There is little concrete fact known about the early origins of Irish dancing, which has developed over many hundreds of years into its’ different forms that we have, worldwide, today.
Right back in the 3rd Century BC, a Celtic tribe called the Gaels spread across Western Europe, and they established a strong presence in Ireland where many small Kingdoms were formed. While the Gaels were over turned in many countries over the next few hundred years, they remained in Ireland, and they formed a strong culture and identity with a heavy focus on music and dance. Religious rituals which incorporated dancing, were developed and these are often referred to as Druid rituals.
By the 5th century AD, Christianity was becoming prevalent in Ireland, and over the next 500 years or so the culture continued to develop, especially with regard to the Celtic art forms and designs. The Book of Kells, (an intricately illustrated manuscript of the four gospels), was written around 800AD. These designs still influence costumes today.
During this time dancing continued as a mainly social activity, although there are a number of theories relating to the distinctive posture of Irish Dancing where arms are held by the side, that derive from this time. One theory is that dancing was considered vulgar by priests in that time and stationary arms were considered more reserved. A slightly more far fetched theory along the same lines is that dancers held their arms and bodies still so that they could dance behind hedgerows without passing priests being aware they were dancing!
By the 11th century AD Feiseanna began to exist. To begin with these were predominantly political and trade gatherings which then evolved to include cultural activities as well.
Over the next 600 years or so there was a mergence and sharing of different cultures across Europe and there were many new influences on dancing.
The Dancer Masters
In the 18th century ‘Dancer Masters’ began to appear in Ireland. They were travelling teachers who taught dance in a village for several weeks before moving onto the next. They were often colourful, exciting characters and they taught dancing to all levels and abilities, with Long and Round dances being choreographed by the masters.
Alongside the traditional Irish jig, French Quadrilles or formal court dances, English Hornpipes and Scottish reels all influenced the development of the dances during this period. The special admiration of the villagers were often reserved for the talented individual dancers who would dance the new, more complex dance, sometimes on doors or boards laid on the ground. When Dance Masters met they would challenge each other to dancing contests, which were often exhausting!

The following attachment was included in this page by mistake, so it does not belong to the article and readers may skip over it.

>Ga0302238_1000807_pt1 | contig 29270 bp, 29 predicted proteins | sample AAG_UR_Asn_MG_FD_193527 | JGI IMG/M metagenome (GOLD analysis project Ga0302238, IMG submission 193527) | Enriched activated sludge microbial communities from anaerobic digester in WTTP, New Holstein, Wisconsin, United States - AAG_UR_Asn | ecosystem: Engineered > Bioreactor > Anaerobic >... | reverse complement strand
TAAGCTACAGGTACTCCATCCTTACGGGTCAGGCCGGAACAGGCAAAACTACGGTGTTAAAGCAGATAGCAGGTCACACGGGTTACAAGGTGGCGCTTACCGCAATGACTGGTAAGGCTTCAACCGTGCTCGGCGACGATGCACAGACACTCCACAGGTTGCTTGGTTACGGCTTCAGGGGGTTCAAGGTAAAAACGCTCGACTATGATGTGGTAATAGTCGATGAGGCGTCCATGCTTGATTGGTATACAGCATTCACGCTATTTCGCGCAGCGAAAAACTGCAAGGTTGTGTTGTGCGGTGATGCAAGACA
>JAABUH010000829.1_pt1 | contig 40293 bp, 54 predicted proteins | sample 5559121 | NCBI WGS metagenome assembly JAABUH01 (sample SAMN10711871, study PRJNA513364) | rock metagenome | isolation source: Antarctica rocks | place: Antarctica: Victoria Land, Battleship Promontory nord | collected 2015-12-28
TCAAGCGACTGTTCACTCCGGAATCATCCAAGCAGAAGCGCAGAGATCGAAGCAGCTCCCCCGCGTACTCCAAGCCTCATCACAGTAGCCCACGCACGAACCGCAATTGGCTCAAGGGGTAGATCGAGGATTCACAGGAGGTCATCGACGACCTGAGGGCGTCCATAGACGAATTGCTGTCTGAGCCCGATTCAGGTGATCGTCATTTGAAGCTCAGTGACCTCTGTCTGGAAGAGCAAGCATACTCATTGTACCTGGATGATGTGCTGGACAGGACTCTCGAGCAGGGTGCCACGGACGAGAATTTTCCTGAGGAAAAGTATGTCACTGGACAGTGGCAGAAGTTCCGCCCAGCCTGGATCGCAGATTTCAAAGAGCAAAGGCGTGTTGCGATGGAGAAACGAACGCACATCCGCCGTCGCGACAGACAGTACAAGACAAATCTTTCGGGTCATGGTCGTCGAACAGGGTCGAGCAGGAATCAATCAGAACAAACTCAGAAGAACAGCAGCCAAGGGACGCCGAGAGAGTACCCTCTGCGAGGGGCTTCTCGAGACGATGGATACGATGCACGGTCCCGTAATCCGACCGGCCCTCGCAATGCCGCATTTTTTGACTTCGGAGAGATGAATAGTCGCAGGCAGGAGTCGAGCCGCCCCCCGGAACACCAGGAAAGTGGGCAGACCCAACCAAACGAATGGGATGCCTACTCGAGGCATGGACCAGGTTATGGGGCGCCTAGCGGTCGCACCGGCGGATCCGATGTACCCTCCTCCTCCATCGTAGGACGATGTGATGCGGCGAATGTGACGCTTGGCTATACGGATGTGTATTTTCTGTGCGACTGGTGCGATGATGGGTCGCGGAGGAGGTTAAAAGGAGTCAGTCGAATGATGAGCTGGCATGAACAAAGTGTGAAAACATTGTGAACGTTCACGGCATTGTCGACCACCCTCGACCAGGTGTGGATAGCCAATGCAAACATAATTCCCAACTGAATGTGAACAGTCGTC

A famous dancing contest during this time was the 'cake dance' where dancers would compete for a prize of - a cake!
Formalisation of Irish Dancing
In the 1890's the newly created Gaelic League began to organise dancing competitions and encouraged a revival of Irish dancing and culture, which had been suppressed by the English. In 1929 the Irish Dancing Commission (An Coimisiun le Rinci Gaelacha) was formed to formalise teaching, judging and the structure of Irish dancing. Irish dancing also developed as a competitive activity in other areas of the world, particularly those where there was a significant Irish immigrant population such as England, America and Australia.
Modern Developments of Irish Dance
In 1994 Irish Dancing was catapulted onto a World stage when a 7 minute interval performance at the Eurovision Song Contest in Dublin took the World by storm - and introduced a new term, frequently misused, Riverdancing!. Many people who were previously unaware of Irish dancing now wanted to be a part of this vibrant and exciting dance form, and Irish dancing enjoyed new popularity in many countries.